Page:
Saturday, 22 December 2007

Hidden by Cathy Glass

HOW to be happy: it's the most difficult question, especially around Christmas, when happiness is mandatory, and sometimes pretty difficult.

Misery lit, as they call books about the deeply unfortunate, isn't any help either. Reading about children "surviving" (yeah, right) abuse, violence, mental cruelty and hunger isn't a road to calm.

But sometimes there's a story that's genuinely heartwarming, like Hidden, by Cathy Glass.

Foster carer Cathy (not her real name) here tells the story of Tayo, a 10-year-old assigned to her, who seems to have no past.

Tayo's mother, a drunken, screaming wreck who seems to live by freelance prostitution, exists in the English social system under several names linked only by her fingerprinting during arrests.

Tayo is not a mirror of his mother. Instead, he is polished, with perfect manners and an upper-class accent.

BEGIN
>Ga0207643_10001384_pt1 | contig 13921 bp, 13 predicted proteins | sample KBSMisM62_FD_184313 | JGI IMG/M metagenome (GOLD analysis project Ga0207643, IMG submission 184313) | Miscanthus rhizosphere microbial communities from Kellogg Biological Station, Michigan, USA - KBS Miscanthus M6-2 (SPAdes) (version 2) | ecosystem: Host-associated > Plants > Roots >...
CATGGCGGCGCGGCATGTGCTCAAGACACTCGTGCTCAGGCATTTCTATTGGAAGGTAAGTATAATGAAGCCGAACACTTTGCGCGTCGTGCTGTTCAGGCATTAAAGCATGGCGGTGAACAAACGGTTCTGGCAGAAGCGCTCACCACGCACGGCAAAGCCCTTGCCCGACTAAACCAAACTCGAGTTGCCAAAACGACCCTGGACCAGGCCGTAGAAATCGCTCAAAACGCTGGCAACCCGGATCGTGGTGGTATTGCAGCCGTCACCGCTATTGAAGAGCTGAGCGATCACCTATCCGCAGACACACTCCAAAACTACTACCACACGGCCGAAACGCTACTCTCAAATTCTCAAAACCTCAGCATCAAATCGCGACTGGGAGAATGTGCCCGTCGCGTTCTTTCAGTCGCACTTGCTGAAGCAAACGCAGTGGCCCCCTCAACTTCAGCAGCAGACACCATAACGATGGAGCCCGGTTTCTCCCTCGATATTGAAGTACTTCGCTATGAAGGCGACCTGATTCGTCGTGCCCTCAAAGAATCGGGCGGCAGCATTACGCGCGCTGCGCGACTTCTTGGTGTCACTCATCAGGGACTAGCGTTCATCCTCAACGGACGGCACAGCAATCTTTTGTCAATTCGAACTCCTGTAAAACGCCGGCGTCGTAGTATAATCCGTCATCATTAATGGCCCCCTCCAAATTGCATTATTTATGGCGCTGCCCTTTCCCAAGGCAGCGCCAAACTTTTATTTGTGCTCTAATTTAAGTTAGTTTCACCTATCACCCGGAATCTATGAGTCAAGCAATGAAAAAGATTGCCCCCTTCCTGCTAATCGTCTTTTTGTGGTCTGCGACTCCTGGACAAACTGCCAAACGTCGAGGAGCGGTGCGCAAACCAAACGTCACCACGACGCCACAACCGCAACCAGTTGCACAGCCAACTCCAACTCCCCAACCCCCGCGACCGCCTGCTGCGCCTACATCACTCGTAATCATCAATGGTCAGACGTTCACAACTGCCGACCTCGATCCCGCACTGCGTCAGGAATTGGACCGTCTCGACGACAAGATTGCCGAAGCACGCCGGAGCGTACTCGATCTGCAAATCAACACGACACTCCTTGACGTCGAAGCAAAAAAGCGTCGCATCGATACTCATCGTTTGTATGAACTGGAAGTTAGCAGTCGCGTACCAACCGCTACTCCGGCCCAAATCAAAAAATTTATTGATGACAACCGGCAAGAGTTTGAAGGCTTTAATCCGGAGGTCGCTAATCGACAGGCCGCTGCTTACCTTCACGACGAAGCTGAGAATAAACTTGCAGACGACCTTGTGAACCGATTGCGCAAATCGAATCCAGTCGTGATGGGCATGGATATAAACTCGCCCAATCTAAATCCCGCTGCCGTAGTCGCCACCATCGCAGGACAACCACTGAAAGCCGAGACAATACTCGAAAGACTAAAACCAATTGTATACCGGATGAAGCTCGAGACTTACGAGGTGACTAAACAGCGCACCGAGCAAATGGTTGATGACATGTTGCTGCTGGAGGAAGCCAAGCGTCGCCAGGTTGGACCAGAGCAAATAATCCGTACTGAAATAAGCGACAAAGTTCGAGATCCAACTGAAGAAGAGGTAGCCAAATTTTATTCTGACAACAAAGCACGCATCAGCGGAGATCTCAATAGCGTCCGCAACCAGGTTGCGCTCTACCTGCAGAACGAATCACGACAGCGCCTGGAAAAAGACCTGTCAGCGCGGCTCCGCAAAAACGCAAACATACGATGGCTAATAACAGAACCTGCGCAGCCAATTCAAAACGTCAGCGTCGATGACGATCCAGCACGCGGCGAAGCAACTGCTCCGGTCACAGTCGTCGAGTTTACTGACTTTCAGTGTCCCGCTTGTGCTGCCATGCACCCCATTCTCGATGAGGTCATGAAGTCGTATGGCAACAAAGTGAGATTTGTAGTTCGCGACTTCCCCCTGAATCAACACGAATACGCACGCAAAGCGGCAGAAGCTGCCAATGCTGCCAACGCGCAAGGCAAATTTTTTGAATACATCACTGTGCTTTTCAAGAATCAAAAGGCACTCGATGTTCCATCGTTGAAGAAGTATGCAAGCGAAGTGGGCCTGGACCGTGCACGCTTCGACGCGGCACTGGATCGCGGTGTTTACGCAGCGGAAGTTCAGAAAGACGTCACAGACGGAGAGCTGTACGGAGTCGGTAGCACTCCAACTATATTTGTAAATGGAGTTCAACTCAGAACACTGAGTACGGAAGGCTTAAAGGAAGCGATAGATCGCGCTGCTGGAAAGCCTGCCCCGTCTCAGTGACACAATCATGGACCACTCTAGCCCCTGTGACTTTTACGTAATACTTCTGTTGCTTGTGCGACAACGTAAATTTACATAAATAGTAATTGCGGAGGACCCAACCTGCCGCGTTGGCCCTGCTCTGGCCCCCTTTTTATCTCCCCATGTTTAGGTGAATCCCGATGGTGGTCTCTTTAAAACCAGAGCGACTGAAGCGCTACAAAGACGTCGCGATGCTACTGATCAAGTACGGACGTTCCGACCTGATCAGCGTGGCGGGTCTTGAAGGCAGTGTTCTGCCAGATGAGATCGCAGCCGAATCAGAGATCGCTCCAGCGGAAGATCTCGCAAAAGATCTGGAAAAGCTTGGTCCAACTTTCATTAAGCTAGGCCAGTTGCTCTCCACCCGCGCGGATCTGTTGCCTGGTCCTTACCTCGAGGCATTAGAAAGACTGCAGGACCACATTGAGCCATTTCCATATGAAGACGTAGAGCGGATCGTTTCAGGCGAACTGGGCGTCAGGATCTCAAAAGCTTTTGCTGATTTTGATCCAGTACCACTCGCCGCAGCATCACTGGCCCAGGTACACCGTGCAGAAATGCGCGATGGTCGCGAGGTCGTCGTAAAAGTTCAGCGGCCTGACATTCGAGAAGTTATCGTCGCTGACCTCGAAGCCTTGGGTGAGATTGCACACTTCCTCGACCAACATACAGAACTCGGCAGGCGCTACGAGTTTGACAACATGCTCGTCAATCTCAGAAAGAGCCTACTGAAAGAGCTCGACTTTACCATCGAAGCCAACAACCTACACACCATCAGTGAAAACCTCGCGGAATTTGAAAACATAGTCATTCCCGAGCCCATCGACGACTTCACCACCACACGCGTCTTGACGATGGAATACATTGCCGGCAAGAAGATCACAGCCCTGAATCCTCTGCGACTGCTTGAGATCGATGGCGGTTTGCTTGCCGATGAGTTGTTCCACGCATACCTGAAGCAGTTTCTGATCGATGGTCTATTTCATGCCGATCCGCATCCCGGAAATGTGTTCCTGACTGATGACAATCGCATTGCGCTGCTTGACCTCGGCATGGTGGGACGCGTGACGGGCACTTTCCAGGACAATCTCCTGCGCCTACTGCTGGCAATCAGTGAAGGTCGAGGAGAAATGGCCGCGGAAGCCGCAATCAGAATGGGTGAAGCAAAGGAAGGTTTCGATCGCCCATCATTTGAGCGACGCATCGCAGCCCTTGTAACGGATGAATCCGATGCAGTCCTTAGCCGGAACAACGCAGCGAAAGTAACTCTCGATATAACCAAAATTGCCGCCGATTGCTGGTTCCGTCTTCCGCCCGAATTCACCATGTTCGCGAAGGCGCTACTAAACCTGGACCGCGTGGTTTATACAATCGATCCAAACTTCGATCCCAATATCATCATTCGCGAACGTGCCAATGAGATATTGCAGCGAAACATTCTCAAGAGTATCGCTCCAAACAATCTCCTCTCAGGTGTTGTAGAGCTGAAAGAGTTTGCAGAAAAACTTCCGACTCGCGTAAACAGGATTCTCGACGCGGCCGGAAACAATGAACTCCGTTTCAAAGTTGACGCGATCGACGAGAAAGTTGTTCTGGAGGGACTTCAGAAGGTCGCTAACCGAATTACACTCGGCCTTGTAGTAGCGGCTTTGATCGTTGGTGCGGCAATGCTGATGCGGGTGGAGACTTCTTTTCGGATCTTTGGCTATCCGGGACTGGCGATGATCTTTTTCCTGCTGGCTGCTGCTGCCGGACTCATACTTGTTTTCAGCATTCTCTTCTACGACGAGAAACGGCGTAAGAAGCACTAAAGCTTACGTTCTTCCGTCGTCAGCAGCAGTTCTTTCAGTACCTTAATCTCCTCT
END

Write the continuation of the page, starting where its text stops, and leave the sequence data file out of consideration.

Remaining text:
Gradually Tayo's extraordinary story comes out. At first he insists that he's white and won't eat "foreign muck". Then, as Cathy slowly gains his trust, he starts to claim that he grew up with his father and his grandmother in Nigeria, before his Malaysian mother stole him.

Cathy and Tayo's social workers don't really believe his story - but it proves perfectly true, and his father comes to claim him and bring him home to Africa.

So yes, there is real happiness.

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